The comments come following a report by Russia’s NTV television which shows the 35-year-old Swedish diplomat unloading cartons of nylon stockings from a car bearing diplomatic plates and standing behind the counter of a kiosk in Moscow where the hosiery was being sold.

The diplomat was subsequently arrested and taken in for questioning by Russian police, who accused the the Swede of selling stockings smuggled into Russia from Belarus.

During the interrogation, the diplomat admitted to involvement in the stocking trade.

Speaking with the TT news agency, a unnamed source from the foreign ministry described the 35-year-old as a capable diplomat.

The source went on to suggest that the Russians had elected to spread the story about the Swedish diplomat’s extracurricular activities in response to an incident last week during which the wife of a Russian diplomat in Stockholm was accused of shoplifting.

But Jörle denied that the foreign ministry was working from the theory that the supposedly biased Russian news reports were part of a diplomatic tit-for-tat.

“I’ve never said that there is a connection between the two incidents,” he said.

“They both happened, but I can’t say whether they’re connected.”

Jörle nevertheless confirmed the foreign ministry’s assertion that the Russian news report failed to provide a complete picture of the incident.

“They don’t give all the details which we have access to surrounding the incident, some of which aren’t very flattering for the Russians,” he said.

However, Jörle refused to elaborate on exactly what about the Swedish diplomat’s purveyance of pantyhose might make Russian officials uncomfortable.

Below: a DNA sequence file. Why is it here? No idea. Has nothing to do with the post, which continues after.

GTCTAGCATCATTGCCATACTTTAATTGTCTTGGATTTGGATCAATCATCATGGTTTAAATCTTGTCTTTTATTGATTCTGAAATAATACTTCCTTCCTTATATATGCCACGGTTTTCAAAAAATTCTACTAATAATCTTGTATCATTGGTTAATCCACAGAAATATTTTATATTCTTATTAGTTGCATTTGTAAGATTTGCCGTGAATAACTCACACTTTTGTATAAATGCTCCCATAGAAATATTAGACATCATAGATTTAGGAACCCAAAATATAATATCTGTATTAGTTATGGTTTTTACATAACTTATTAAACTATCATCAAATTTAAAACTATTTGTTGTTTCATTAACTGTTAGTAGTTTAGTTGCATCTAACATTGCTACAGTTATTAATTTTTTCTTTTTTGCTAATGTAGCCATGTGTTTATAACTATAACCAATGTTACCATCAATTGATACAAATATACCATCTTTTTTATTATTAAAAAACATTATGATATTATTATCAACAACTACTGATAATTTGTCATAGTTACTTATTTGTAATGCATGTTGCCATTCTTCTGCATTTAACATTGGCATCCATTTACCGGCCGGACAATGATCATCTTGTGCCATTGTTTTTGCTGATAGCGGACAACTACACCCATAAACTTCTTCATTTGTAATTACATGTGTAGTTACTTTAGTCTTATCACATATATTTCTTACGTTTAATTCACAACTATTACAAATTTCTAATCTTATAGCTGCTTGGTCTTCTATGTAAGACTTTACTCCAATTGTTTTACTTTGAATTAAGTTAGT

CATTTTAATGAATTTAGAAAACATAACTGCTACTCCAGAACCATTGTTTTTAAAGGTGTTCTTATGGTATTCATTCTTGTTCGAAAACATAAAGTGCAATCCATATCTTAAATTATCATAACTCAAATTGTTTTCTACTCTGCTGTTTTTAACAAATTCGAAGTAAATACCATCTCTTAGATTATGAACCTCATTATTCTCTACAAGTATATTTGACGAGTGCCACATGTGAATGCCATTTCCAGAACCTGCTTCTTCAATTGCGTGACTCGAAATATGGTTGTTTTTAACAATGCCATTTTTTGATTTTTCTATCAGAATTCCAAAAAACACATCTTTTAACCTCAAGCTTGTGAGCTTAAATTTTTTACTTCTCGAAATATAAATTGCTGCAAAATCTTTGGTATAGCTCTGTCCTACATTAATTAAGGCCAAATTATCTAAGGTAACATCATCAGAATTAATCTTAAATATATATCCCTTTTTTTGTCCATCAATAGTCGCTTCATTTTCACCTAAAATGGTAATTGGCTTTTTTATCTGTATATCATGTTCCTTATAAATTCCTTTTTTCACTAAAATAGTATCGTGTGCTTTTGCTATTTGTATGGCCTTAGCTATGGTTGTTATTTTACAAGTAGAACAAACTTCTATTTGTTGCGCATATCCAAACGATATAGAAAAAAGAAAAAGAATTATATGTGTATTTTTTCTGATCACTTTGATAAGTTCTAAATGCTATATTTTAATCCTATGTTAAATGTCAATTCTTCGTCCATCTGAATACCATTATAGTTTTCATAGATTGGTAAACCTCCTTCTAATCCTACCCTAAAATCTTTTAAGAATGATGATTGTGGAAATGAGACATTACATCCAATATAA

“I’m not going to get into it,” he said.

A spokesperson for the Russian embassy in Stockholm, Anatoly Kargapolov, confirmed that police were called to a Stockholm store last week after alarms went off when the wife of a Russian diplomat was leaving the shop.

“It was not a case of shoplifting,” Kargapolov told The Local.

He explained that the woman stayed in the store after the exit alarms sounded, but that store employees couldn’t understand her because she didn’t speak English or Swedish and that she didn’t have any diplomatic identification with her.

“The police were called, but our consular representative eventually showed up and the whole matter was cleared up at the store,” he said.

“It would be a mistake to connect the two incidents,” he added, emphasizing that the Russian embassy would rather move forward than dwell on the alleged misdeeds of the Swedish diplomat.

“We regret that this happened. What’s most important for us is not to have this incident affect our bilateral relations,” he said.

According to Jörle, the Swedish foreign ministry plans to investigate the incident, but added that no further disciplinary action is currently planned for the 35-year-old diplomat.

He also had little to say as to why the diplomat was involved in selling stockings in the first place.

“That’s a good question,” he said.

“All I can say is that, from what we understand, it isn’t something that can earn a person much money.”